Friday, December 18, 2009

The Rehearsal and the Winter Season at the Blackfriars

My wife and I recently attended one of the few performances of George Villiers The Rehearsal at the American Shakespeare Center's Blackfriars Playhouse. The play was uproariously funny, if a bit disjointed and somewhat unknown (this is probably the first time it's been performed in the modern era). Essentially, it is a farce, poking fun at the works of Restoration dramatists such as those of John Dryden. Chris Seiler stars as Bayes, an arrogant ass of a playwright who happens upon a city gentleman (Johnson) and a country gentleman (Smith), played by Allison Glenzer and Luke Eddy (complete with affected country Southern twang) respectively. Bayes has his theatre company (the rest of the ASC Resident troupe, somewhat playing themselves) put on a rehearsal for Smith and Johnson. Seiler does a tremendous job as the leading man in this play. John Harrell & Chris Johnston are also hilarious as monarchs. The pre-show and interlude musical performances were fantastic, with Seiler again standing out, particularly in a cover of The Who's "The Seeker."
James Keegan as Scrooge in A Christmas Carol; Photo by Mike Bailey.

A couple of weeks later, we returned for performances of Charles Dickens' A Christmas Carol and Joe Mantello's play version of David Sedaris's The Santaland Diaries. A Christmas Carol features the wonderful James Keegan in the role of Ebeneezer Scrooge, backed by the ASC on Tour troupe. Stand outs were Rick Blunt as the narrator, Josh Carpenter as Bob Cratchit, James Patrick Nelson as Jacob Marley, and Ginna Hoben as Christmas Past and Tiny Tim, Dennis Henry in various roles, and David Zimmerman as the Plump Sister. Keegan is amazing as the intimidating Scrooge, bullying his way through the crowd at times, casting out insults, and glaring at us with menacing scowls. Blunt, ever the comedian, delivers the narration with great effect, especially when Scrooge's bed breaks under Keegan's weight late in the play. Both actors were able to deftly and hilariously ad lib their way through. The only drawback to this play was a dull, lifeless crowd full of annoyed children who wanted to make sure others were as unhappy to be there as they were. We were also seated toward the back of the playhouse, and noticed every distraction. The musical interludes were essentially drowned out by the crowd, who only came to life during breaks. Needless to say, this was not a typical Blackfriars audience.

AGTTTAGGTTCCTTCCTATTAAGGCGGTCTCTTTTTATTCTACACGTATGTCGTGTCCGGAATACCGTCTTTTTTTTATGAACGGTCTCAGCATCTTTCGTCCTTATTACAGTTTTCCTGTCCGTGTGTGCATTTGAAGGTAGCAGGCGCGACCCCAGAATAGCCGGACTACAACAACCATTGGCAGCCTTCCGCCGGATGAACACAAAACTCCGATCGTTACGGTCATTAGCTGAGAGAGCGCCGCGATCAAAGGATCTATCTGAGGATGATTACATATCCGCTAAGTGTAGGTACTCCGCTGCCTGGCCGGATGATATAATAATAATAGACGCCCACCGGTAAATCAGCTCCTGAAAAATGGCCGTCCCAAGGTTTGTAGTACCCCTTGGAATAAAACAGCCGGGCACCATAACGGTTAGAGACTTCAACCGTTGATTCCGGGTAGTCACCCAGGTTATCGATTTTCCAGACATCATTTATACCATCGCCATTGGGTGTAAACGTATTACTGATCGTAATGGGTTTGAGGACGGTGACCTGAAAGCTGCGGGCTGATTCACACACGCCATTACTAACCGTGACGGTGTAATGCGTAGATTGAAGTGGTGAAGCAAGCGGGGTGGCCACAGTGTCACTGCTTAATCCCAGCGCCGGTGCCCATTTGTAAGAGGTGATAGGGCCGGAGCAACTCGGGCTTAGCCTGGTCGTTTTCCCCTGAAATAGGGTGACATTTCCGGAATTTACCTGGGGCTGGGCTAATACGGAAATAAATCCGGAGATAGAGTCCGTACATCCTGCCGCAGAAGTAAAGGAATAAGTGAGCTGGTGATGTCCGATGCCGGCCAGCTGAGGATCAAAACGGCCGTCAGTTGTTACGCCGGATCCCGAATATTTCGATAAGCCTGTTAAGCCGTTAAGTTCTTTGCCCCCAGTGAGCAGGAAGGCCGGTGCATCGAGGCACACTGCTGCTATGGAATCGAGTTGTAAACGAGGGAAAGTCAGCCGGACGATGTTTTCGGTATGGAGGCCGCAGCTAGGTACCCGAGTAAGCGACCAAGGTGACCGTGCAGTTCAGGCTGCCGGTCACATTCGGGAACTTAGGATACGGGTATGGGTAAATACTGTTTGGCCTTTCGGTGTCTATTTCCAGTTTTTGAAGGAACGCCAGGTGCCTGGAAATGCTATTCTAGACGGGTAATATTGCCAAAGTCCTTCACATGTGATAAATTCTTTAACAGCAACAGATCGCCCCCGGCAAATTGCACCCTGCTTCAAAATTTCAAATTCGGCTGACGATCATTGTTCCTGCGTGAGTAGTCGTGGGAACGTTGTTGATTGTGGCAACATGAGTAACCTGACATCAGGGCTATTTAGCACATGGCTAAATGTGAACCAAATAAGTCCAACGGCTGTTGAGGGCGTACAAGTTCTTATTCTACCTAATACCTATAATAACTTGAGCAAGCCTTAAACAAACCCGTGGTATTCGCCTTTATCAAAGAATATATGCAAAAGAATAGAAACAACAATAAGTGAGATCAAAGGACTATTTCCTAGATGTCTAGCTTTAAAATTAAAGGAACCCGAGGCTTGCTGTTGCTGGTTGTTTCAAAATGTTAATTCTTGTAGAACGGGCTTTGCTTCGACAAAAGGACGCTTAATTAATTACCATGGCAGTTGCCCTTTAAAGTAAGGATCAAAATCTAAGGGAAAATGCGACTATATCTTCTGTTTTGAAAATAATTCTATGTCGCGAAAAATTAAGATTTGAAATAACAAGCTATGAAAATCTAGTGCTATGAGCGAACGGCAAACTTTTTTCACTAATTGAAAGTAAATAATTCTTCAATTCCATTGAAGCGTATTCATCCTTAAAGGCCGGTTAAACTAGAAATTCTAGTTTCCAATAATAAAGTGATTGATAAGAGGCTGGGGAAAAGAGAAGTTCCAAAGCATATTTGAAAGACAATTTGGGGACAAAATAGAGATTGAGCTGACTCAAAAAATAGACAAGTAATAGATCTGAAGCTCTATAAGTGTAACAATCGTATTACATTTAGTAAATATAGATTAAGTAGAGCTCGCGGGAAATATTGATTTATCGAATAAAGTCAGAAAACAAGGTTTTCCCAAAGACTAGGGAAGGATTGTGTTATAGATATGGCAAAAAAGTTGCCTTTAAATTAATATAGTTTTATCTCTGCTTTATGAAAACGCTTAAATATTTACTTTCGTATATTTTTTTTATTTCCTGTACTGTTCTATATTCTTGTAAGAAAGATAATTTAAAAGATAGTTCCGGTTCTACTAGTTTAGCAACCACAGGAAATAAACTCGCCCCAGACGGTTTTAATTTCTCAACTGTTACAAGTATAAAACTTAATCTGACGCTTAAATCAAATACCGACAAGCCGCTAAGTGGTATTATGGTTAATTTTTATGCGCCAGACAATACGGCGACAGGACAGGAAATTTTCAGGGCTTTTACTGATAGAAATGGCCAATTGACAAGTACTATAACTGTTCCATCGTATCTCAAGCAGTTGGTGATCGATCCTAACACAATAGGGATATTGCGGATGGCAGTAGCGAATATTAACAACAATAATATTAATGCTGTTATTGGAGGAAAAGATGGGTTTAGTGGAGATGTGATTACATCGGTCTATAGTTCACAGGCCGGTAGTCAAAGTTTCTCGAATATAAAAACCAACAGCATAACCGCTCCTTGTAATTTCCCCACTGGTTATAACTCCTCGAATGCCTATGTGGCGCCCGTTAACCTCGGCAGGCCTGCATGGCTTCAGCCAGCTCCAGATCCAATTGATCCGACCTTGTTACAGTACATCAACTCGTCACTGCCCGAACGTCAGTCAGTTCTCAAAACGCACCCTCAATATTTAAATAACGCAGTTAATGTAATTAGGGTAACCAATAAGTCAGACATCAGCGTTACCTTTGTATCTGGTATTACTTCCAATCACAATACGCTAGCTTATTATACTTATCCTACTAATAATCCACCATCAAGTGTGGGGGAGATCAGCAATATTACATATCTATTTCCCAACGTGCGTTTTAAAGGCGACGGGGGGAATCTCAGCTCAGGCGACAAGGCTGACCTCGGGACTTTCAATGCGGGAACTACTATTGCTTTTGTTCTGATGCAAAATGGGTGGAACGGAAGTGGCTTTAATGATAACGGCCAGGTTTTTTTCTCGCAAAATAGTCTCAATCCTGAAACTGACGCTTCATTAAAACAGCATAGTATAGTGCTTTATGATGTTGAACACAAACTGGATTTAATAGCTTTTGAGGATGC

Later that day we saw The Santaland Diaries. John Harrell stars as Crumpet the Elf in this one man, decidedly adult show. We had our usual Lord's Seats for this show. Before the show, ASC resident actor Chris Johnston and ASC On Tour actors Aidan O'Reilly and Joseph Rende entertained the audience with some hilarious, if off-color, Christmas songs. Johnston always has a great sense of comedic timing and an overall sarcastic aura and he is one of my favorite ASC performers. Harrell then took the stage and donned the tights and uniform of Crumpet the Elf to the delight of the crowd. Harrell is the best comedic actor of the ASC veterans and he does not disappoint in this hilarious role. This was the funniest show I've seen at the ASC, and that's saying a lot. Unfortunately, this is Harrell's last turn as Crumpet as he feels he has "aged out" of the role. Next year he will take on the role of Scrooge and Rick Blunt will face the wrath of the Macy's shoppers.
John Harrell as Crumpet inThe Sataland Diaries; photo by Tommy Thompson.

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